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How Coca-Cola's Ruthless Business Tactics Created a Despicable Global Powerhouse

Mark Pendergast's book, "For God, Country, and Coca-Cola" guides readers through decades of shrewd marketing campaigns and the company's ugly history.

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JR: Over the years, Coca-Cola has dealt with Nazis, dictators, South Africa's apartheid government, and even allegedly Guatemalan death squads. Should consumers hold Coke accountable for this dark part of its history, or is it all water under the bridge? Do you agree with Coke's position that it doesn't play politics, it just sells soda? 

MP: Of course, the company, like any other business, should be held accountable for its actions, although as you suggest, many of these episodes are safely in the past. The Guatemalan death squads were in the late 1970s. Paramilitaries in Colombia killed union employees in similar fashion in Coke bottling plants in the 1990s. 

Quite recently, human rights violations have once again occurred against Guatemalan bottling employees. The Coca-Cola Company has usually attempted to distance itself from such violence, saying that it doesn't control its bottlers, but that seems disingenuous, since the bottlers rely on Coca-Cola syrup from Big Coke. 

On the other hand, let me point out that while Coke did business inside South Africa during the apartheid regime, it left the country for a while and then was very instrumental in helping to ease a peaceful transition to black rule under Nelson Mandela.

JR: The past decade has ushered in an enormous change in Coca-Cola's product portfolio. How has it changed and why? Do you think the day will come when Coca-Cola's flagship product is no longer its top seller?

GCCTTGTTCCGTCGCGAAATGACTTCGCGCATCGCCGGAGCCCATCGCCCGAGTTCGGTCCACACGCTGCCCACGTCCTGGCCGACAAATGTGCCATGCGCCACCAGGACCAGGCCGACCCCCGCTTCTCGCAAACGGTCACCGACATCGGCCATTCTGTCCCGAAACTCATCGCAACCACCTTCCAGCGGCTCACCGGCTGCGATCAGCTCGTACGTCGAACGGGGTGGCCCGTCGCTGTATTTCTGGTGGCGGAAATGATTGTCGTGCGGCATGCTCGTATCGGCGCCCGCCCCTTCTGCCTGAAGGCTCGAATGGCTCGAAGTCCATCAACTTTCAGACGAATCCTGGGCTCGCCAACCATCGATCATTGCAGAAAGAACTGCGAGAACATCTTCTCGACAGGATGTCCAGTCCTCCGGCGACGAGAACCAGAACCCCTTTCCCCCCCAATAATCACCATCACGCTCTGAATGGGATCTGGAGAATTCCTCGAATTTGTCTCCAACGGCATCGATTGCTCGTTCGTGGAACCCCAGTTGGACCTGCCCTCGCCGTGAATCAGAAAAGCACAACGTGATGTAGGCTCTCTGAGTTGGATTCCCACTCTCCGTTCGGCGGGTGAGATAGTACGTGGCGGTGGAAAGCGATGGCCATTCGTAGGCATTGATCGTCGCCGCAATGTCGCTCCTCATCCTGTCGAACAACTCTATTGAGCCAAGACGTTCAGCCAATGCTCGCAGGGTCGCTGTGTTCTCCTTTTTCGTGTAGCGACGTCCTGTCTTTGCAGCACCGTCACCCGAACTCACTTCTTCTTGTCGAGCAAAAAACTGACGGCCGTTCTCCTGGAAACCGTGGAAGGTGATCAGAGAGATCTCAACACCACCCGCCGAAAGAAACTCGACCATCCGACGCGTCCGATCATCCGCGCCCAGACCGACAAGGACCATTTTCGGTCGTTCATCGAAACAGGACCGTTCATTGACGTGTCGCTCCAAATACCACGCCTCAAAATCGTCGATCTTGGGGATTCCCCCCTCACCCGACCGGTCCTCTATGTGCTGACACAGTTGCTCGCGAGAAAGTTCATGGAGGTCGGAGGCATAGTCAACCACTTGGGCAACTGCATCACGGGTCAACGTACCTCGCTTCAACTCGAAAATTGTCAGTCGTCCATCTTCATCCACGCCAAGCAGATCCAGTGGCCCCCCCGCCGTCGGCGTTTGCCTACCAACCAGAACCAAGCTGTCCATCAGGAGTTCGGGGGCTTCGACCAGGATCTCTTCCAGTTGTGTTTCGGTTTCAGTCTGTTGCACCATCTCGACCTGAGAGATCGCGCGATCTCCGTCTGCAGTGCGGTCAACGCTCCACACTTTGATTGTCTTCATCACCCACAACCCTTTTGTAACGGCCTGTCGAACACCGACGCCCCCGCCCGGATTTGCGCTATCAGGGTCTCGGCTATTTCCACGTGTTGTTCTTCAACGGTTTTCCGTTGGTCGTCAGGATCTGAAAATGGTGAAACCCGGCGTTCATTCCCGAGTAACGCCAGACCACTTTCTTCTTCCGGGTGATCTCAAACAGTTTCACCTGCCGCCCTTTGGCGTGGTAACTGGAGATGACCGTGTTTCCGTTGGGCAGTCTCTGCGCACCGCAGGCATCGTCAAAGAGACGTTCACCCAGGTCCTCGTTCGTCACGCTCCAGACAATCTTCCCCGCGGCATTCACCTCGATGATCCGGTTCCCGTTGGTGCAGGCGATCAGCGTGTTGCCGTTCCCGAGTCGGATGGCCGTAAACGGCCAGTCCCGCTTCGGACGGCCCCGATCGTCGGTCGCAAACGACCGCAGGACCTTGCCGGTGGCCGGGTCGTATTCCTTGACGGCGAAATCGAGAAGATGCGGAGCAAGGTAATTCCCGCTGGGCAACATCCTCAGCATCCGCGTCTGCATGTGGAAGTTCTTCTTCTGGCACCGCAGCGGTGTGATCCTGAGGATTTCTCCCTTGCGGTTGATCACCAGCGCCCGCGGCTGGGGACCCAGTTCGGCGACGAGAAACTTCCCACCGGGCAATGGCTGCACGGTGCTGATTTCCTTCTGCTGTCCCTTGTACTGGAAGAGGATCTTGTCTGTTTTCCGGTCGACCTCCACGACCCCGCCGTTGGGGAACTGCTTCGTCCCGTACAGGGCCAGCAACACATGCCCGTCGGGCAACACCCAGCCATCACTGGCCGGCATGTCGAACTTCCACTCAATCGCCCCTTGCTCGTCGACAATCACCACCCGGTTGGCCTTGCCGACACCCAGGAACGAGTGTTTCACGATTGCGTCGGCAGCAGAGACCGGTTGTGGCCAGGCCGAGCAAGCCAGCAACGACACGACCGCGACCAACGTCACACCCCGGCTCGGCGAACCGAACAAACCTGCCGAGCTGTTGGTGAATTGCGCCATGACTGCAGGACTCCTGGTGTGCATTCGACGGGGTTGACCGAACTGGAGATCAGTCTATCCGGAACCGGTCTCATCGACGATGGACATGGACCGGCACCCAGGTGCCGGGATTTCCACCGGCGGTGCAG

MP: Coca-Cola has diversified in the face of increased competition from other types of beverages and in response to concern over the obesity epidemic. It purchased Glaceau, maker of Vitaminwater, for $4.1 billion, for instance, in 2007. Today the Coca-Cola Company sells 3,500 beverages worldwide, and about a quarter of them are low- or no-calorie.

The future is hard to predict, but I don't think that Coca-Cola will lose its place as the flagship product in the foreseeable future -- but I do predict that the combined sales of Diet Coke and Coca-Cola Zero will eventually surpass sales of regular sugary Coca-Cola.

Jill Richardson is the founder of the blog La Vida Locavore and a member of the Organic Consumers Association policy advisory board. She is the author of "Recipe for America: Why Our Food System Is Broken and What We Can Do to Fix It."

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